Random Facts about the History of Jerusalem
HISTORY OF JERUSALEM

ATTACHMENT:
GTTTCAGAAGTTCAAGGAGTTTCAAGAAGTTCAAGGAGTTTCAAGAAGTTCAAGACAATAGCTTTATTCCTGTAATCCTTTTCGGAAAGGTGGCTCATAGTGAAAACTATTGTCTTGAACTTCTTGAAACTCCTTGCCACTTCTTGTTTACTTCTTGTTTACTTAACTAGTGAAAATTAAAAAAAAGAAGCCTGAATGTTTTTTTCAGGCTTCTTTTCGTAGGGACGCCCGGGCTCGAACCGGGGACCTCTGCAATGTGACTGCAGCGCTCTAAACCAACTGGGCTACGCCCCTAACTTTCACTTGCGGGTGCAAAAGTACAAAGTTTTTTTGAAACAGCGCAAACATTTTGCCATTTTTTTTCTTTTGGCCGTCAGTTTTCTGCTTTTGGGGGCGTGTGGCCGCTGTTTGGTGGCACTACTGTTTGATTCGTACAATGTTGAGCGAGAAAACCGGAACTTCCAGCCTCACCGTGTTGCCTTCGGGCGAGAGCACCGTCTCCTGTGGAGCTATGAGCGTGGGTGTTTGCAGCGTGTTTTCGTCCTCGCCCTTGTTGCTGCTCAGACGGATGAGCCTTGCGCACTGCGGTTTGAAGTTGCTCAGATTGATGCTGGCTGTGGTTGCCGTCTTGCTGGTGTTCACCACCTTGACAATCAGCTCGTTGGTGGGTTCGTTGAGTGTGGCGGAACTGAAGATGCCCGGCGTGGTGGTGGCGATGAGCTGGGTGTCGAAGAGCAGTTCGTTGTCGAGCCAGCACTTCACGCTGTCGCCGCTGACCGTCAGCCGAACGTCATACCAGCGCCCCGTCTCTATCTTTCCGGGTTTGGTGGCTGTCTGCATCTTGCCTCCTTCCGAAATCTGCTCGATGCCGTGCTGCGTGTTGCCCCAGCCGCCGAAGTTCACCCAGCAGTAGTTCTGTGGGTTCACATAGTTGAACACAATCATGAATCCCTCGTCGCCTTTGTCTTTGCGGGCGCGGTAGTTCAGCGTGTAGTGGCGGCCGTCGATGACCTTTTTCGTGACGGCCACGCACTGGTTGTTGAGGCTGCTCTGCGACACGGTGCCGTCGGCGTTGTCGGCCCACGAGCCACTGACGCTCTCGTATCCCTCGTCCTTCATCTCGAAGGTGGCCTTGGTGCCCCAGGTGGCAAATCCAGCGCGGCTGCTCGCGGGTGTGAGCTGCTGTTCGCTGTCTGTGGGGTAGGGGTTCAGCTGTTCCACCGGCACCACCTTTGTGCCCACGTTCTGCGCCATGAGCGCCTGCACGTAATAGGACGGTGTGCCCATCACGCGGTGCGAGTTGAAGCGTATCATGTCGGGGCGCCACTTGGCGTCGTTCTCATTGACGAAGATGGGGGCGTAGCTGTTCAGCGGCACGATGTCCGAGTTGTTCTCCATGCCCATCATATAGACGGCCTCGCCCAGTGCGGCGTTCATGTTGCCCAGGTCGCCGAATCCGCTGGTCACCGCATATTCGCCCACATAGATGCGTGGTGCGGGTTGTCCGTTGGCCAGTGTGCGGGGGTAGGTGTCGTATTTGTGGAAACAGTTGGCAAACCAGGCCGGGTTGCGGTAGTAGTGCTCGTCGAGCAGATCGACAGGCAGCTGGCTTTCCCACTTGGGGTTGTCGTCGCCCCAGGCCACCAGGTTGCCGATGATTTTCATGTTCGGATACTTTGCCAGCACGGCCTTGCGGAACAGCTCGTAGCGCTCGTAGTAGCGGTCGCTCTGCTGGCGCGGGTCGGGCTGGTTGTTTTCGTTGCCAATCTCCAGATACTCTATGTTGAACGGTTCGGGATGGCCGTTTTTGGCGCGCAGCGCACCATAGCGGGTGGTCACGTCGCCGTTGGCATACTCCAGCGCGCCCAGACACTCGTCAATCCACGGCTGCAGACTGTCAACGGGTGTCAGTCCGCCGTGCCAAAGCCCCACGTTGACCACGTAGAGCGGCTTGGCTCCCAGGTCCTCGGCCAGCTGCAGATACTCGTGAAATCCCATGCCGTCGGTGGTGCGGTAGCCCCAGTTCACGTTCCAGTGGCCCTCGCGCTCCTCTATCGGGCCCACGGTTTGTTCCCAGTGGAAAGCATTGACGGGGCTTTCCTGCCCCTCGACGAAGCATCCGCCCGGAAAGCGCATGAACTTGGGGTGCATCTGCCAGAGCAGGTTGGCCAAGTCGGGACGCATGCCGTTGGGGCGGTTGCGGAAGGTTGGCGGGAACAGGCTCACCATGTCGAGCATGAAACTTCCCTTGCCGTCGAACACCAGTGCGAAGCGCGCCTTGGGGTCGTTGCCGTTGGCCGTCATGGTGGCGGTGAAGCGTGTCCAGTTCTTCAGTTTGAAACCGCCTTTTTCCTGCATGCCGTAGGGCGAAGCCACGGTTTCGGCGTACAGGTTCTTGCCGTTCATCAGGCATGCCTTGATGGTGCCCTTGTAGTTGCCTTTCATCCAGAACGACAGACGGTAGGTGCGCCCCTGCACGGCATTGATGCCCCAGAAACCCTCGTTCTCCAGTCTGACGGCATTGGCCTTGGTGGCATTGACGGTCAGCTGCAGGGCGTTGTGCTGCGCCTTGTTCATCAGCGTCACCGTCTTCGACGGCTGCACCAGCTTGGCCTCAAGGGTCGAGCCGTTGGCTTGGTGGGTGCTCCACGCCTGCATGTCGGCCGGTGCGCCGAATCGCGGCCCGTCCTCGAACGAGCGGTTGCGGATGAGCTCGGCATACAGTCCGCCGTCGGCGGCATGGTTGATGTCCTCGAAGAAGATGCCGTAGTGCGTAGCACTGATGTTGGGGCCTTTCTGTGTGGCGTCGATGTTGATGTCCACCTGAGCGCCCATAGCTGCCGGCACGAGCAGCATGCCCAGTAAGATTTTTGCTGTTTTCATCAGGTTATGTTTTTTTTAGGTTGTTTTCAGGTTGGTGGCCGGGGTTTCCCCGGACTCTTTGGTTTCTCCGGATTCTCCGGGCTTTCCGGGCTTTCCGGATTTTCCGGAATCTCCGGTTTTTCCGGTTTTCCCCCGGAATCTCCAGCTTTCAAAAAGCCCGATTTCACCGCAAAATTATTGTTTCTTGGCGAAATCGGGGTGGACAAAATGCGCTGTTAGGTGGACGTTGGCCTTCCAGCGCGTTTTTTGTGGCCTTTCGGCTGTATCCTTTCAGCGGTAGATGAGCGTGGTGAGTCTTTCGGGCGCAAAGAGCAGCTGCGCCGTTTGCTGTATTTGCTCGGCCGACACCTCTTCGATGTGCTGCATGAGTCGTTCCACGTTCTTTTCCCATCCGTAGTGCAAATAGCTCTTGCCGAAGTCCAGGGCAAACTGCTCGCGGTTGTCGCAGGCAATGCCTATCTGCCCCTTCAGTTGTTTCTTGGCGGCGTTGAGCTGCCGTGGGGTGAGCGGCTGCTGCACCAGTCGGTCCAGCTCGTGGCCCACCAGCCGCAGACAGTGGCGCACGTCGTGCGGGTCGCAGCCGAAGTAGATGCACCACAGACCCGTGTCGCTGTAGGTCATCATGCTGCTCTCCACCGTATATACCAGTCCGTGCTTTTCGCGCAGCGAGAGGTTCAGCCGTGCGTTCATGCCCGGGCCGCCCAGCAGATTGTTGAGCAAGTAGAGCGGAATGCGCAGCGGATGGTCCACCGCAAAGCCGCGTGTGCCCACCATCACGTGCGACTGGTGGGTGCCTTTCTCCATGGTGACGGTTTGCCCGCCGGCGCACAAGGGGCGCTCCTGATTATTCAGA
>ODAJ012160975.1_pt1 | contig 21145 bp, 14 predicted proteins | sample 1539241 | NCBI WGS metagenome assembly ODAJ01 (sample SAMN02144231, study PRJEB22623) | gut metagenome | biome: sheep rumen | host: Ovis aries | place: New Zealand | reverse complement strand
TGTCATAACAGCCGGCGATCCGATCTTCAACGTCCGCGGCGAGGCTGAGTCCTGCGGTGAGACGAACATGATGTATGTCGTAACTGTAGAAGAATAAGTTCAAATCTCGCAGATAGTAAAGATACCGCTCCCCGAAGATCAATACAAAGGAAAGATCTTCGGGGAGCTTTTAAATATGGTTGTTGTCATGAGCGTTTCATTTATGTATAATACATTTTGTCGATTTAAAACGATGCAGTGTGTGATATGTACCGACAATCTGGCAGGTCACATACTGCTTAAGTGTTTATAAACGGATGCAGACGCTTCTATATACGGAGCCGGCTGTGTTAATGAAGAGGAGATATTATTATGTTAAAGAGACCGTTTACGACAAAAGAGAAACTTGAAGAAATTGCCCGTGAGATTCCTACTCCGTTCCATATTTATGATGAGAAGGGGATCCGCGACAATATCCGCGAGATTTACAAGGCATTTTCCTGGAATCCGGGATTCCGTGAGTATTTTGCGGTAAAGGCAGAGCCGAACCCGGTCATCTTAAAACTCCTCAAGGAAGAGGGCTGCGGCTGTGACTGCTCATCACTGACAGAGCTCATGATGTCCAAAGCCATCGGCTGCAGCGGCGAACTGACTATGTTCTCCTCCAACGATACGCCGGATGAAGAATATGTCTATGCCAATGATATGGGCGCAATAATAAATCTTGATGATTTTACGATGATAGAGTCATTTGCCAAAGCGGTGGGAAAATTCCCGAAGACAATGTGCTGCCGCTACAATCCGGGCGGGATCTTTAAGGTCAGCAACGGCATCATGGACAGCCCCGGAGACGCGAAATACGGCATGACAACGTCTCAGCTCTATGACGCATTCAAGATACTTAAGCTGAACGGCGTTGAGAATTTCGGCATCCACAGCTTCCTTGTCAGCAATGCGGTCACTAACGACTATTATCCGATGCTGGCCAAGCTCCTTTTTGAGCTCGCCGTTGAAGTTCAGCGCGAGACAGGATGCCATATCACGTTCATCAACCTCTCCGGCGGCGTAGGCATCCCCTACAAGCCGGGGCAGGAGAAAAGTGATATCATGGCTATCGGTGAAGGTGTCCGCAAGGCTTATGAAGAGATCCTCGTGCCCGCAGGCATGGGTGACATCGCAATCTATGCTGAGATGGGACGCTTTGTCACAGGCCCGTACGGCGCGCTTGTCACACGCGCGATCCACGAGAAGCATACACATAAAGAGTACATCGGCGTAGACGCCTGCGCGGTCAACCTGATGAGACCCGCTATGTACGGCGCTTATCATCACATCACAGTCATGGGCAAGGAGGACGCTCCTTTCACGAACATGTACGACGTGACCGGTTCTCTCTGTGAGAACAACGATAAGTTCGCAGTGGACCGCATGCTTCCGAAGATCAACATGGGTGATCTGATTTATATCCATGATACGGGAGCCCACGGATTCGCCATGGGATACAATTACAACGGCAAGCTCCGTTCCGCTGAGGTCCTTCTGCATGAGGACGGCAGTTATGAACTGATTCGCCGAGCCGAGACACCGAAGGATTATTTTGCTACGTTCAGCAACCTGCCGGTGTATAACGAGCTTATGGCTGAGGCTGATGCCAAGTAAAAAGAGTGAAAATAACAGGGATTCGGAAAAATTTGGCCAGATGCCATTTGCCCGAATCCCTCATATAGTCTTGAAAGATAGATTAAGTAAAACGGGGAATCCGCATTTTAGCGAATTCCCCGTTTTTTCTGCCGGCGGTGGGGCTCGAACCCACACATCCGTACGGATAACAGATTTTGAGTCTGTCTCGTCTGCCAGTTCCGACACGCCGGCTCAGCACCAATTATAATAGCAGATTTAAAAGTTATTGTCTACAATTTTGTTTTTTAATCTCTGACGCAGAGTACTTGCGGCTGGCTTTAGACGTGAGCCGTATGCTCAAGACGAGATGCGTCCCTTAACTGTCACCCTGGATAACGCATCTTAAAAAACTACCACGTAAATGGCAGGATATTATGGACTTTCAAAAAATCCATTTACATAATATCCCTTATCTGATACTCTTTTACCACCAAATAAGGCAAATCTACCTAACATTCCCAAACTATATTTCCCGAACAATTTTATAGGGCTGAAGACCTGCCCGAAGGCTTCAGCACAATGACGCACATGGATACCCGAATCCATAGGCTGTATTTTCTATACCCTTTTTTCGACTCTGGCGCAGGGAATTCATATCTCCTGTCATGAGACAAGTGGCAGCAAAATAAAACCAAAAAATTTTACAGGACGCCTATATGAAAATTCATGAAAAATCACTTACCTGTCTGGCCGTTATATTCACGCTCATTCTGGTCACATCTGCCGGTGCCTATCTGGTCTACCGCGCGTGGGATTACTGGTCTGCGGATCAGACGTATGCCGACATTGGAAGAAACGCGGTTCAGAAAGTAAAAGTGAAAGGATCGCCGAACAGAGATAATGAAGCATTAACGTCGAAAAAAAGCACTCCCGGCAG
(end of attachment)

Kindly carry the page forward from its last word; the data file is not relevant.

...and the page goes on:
The earliest name of Jerusalem appears to have been Jebus, or poetically, Salem, and its king in Abraham's time was Melchizedek. When the Hebrews took possession of Canaan, the city of Salem was burned, but the fortress remained in the hands of the Jebusites till King David took it by storm and made it the capital of his kingdom. From that time it was called Jerusalem. During the reigns of David and Solomon it attained its highest degree of power. When ten of the Jewish tribes seceded under Jeroboam they made Shechem (and later Samaria) the capital of their kingdom of Israel, and Jerusalem remained the capital of the smaller but more powerful kingdom of Judah. The city was taken by Shishak, King of Egypt, in 971 B.C., was later conquered and sacked by Joash, King of Israel, and in the time of Ahaz, the King of Syria came against it with a large force, but could not take it. The city was besieged in Hezekiah's reign, by the army of Sennacherib, King of Assyria, but was saved by the sudden destruction of the invading army. After the death of Josiah, the city was tributary for some years to the King of Egypt, but was taken after repeated attempts by the Babylonians under Nebuchadnezzar in 586 B.C., and was left a heap of ruins. The work of rebuilding it began by order of King Cyrus about 538 B.C., who allowed the Jewish people who had been carried into captivity to return for this purpose. From this time Jerusalem enjoyed comparative peace for several hundred years and grew to be an important commercial city. When Alexander invaded Syria it submitted to him without resistance. After his death it belonged for a time to Egypt and in 198 B.C., passed with the rest of Judea under the rule of Syria. Antiochus the Great ruled it with mildness and justice, but the tyranny of his son, Antiochus Epiphanes, brought about the revolt, headed by the Maccabees, through which Jerusalem gained a brief independence. In 63 B.C., Pompey the Great took the city, demolished the walls and killed thousands of the people, but did not plunder it. However, nine years later Crassus robbed the temple of all its treasures. The walls were soon after rebuilt under Antipater, the Roman procurator, but when Herod came to rule over the city with the title of King, given him by the Roman Senate, he was resisted and only took possession after an obstinate siege, which was followed by the massacre of great numbers of the people. Herod improved and enlarged the city, and restored the temple on a more magnificent scale than in Solomon's time. Jerusalem is said at this time to have had a population of over 200,000. This period of wealth and prosperity was also rendered most, memorable for Jerusalem by the ministry and crucifixion of Christ. About A.D. 66, the Jews, goaded to desperation by the tyranny of the Romans, revolted, garrisoned Jerusalem, and defeated a Roman army sent against them. This was the beginning of the disastrous war which ended with the destruction of the city. It was taken by Titus, in the year 70, after a long siege, all the inhabitants were massacred, or made prisoners, and the entire city left a heap of ruins. The Emperor Hadrian built on the site of Jerusalem a Roman city, under the name of Elia Capitolina, with a temple of Jupiter, and Jews were forbidden to enter the city under pain of death. Under Constantine it was made a place of pilgrimage for Christians, as the Emperor's mother, Helena, had with much pains located the various sites of events in the history of Christ. The Emperor Julian, on the contrary, not only allowed the Jews to return to their city, but also made an attempt, which ended in failure, to rebuild their temple. In 614 the Persian Emperor Chosroes invaded the Roman empire. The Jews joined his army, and after conquering the northern part of Palestine, the united forces laid siege to and took Jerusalem. The Jews wreaked vengeance on the Christians for what they had been forced to endure, and 20,000 people were massacred. The Persians held rule in the city for fourteen years; it was then taken by the Romans again, but in 636 the Caliph Omar beseiged it. After four months the city capitulated. It was under the rule of the Caliphs for 400 years, until the Seljuk Turks in 1077 invaded Syria and made it a province of their empire. Christian pilgrims had for many years kept up the practice of visiting the tomb of Christ, as the Caliphs did not interfere with their devotions any further than by exacting a small tribute from each visitor. But the cruelties practiced upon the pilgrims by the Turks were many, and report of them soon roused all Europe to a pitch of indignation, and brought about that series of holy wars, which for a time restored the holy sepulcher into Christian hands. Jerusalem was stormed and taken July 15, 1099, and 50,000 Moslems were slaughtered by their wrathful Christian foes. The new sovereignty was precariously maintained until 1187, when it fell before the power of Saladin. Jerusalem, after a siege of twelve days, surrendered. Saladin, however, did not put his captives to death, but contented himself with expelling them from the city. Jerusalem passed into the hands of the Franks by treaty, in 1229, was retaken by the Moslems in 1239, once more restored in 1243, and finally conquered in 1244 by a horde of Kharesmian Turks. In 1517 Palestine was conquered by Sultan Selin I., and since then has been under the rule of the Ottoman Empire, except for a brief period--from 1832 to 1840, when it was in the hands of Mahomet Ali Pasha of Egypt, and his son Ibrahim had his seat of government in Jerusalem.